European Integration - Realities and Perspectives. Proceedings 2017
Environmental Public Spending in
Romania – the 2004-2016 “Junk” Program
Florian Marcel Nuţă1
Abstract: Our paper is a review o f the "Junk" program in Romania after more than 10 years of
implementation. It discusses the limitation of the program individually and of the environmental
policy as a whole in our co untry. We also intend to talk about the main limitation of the research
area and the shortages in public information. As we consider t he subject still important for
Romania but also for Europe as a system our intention is to continue in future papers the research
and to extend it.
Keywords: junk; environment; subsidies; public spending
Environmental issues are more acute and more important than ever at this time. Goods and people
transport are among the most polluting sectors of activity, and governments are seeking ways to limit
the impact of this activity on the environment as far as possible. Vehicle manufacturers are also
interested in less polluting technologies, but at the same time preserving the most important market
share. Both sides, both governments and manufacturers in the automotive industry, are primarily
confronted with educating consumer consumption behavior, which tends to remain faithful to
established (usually highly polluting) technologies, at least in some emerging markets. In this context,
where consumers and producers have to meet their consumer behavior and economic performance,
governments are trying to make use of environmental protection policies involving either subsidies or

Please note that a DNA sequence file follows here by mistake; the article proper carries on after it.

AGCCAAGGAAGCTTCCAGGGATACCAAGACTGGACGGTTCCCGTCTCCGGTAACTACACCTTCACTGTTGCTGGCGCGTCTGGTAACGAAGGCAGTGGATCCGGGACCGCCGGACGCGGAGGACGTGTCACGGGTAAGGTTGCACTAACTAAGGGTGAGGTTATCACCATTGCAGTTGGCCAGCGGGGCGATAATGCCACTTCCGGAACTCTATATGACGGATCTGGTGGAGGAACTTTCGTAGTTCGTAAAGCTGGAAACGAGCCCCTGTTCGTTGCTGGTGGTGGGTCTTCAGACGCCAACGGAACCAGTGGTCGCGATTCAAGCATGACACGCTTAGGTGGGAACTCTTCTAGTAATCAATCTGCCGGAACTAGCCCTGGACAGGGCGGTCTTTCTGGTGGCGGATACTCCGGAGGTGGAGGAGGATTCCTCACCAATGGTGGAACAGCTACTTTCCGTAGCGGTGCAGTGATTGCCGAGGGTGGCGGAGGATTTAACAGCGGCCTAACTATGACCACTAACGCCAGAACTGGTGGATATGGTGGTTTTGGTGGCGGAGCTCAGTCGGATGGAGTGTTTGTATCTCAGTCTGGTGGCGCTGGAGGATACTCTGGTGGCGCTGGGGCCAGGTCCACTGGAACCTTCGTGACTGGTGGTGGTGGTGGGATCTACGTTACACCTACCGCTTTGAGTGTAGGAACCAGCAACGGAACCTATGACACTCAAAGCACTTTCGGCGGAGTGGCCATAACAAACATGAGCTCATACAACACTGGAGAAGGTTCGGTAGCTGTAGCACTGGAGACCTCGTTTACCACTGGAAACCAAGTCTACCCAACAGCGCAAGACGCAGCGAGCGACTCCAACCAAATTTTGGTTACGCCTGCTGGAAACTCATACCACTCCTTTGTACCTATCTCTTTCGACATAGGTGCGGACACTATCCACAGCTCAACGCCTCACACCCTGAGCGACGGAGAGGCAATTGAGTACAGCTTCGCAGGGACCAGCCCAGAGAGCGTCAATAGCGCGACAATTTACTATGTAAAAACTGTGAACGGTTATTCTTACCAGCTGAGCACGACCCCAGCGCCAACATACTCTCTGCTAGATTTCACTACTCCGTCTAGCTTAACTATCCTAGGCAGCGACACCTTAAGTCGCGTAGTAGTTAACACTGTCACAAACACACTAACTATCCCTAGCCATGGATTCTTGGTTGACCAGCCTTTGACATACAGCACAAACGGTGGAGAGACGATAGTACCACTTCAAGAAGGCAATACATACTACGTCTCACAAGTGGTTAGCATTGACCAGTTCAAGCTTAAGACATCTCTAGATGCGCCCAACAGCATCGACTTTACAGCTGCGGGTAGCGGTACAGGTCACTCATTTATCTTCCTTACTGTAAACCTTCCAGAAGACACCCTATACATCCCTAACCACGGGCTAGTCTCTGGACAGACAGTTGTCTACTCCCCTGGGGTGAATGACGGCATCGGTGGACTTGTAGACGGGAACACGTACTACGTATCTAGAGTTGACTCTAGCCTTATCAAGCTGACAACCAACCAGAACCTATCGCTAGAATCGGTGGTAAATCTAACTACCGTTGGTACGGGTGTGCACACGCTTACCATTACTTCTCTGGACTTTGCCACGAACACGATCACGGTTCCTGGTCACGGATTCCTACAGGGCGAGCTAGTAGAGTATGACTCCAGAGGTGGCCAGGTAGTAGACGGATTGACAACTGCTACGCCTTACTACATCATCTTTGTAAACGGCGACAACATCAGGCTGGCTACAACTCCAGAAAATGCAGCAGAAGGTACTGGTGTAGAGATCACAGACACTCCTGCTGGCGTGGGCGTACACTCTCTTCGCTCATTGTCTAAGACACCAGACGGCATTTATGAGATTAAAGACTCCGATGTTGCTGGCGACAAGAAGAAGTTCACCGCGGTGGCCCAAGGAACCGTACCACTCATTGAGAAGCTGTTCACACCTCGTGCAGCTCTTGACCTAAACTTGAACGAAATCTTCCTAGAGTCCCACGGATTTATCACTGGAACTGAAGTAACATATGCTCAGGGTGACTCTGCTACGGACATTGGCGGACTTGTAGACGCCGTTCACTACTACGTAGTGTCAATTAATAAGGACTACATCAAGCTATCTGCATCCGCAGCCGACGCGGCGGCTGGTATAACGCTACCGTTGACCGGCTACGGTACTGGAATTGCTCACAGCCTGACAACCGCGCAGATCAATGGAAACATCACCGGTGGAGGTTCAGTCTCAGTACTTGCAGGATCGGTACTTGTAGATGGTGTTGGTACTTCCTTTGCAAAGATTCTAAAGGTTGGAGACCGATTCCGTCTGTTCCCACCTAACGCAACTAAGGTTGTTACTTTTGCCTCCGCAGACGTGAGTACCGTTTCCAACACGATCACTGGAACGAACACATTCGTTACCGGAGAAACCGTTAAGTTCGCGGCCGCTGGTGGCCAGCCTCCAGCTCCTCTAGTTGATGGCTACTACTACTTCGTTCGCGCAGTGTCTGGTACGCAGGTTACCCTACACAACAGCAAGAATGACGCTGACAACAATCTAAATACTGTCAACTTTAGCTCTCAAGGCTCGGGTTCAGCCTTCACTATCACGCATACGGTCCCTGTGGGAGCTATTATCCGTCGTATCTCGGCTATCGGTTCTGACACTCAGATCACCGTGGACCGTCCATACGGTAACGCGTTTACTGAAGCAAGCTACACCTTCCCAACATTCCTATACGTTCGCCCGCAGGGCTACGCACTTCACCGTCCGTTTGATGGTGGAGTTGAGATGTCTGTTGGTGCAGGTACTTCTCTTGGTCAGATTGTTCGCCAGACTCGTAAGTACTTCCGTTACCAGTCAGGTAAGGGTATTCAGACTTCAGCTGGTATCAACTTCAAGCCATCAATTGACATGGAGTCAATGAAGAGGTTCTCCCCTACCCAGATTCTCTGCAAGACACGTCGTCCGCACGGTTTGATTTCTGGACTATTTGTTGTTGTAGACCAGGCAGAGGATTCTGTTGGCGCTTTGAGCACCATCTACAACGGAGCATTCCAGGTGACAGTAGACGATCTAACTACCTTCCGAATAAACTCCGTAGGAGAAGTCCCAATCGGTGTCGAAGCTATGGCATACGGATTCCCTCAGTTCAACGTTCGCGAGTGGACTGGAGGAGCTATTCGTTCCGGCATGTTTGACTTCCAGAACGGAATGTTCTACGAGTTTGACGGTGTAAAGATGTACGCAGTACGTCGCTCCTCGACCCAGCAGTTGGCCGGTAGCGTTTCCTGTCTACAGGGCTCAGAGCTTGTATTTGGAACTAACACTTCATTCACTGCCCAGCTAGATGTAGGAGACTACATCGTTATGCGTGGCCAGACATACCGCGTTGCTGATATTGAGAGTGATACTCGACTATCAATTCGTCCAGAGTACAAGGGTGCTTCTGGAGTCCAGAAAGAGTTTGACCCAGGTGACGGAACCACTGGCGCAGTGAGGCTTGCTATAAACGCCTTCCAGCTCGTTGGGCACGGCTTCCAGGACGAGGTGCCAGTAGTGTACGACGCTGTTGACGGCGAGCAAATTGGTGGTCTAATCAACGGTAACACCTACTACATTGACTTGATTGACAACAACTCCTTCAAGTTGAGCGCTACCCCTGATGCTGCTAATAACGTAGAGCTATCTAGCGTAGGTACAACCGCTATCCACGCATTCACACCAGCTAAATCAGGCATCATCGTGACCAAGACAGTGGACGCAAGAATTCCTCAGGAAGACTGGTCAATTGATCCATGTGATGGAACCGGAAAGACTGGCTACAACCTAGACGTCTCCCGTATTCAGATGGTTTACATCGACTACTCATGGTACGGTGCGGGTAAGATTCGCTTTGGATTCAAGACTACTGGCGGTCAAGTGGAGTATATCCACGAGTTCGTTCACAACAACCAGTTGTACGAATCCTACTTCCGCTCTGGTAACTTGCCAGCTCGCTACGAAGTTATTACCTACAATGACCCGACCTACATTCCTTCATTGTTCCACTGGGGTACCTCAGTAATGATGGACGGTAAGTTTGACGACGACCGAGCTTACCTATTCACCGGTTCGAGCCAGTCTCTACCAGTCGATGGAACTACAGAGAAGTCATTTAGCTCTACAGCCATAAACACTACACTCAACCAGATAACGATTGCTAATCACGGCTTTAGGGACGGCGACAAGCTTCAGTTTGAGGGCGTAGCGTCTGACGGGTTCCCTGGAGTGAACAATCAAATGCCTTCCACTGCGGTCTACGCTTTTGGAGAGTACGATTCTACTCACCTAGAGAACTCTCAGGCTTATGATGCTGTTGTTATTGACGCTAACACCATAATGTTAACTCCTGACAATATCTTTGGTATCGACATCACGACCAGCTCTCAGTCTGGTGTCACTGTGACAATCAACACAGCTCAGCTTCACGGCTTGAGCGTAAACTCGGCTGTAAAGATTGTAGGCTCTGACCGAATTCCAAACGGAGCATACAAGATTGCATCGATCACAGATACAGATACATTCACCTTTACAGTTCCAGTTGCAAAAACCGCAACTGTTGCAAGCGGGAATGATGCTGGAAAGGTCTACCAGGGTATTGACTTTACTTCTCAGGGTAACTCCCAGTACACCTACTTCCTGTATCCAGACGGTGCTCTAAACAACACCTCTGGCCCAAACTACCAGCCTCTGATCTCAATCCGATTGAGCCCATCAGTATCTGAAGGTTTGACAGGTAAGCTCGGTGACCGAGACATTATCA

high consumption taxes for certain products considered dangerous for the quality of the environment.
Many Western European countries have even set bold targets for the next decade in the drive away of
vehicles powered by classic engines (especially diesel). The emerging countries of central and Eastern
Europe have a difficult stance with such targets due to the consumption behavior of their own citizens,
but also due to the impossibility of stopping the transfer between markets.
Thus, the governments of these countries face massive imports of classical propulsion vehicles and
often with Euro 3 and 4 pollution standards. It is a situation similar to the transfer of industrial
technology that fails to meet the environmental standards of the developed countries is transferred to
the countries emerging, which often have more permissive environmental protection standards.
1 Associate P rofessor, PhD, Danubius University of Galati, Romania, Address: 3 Galati Blvd., 800654, Romania, Tel.:
+40372361102, Corresponding author: email@example.com.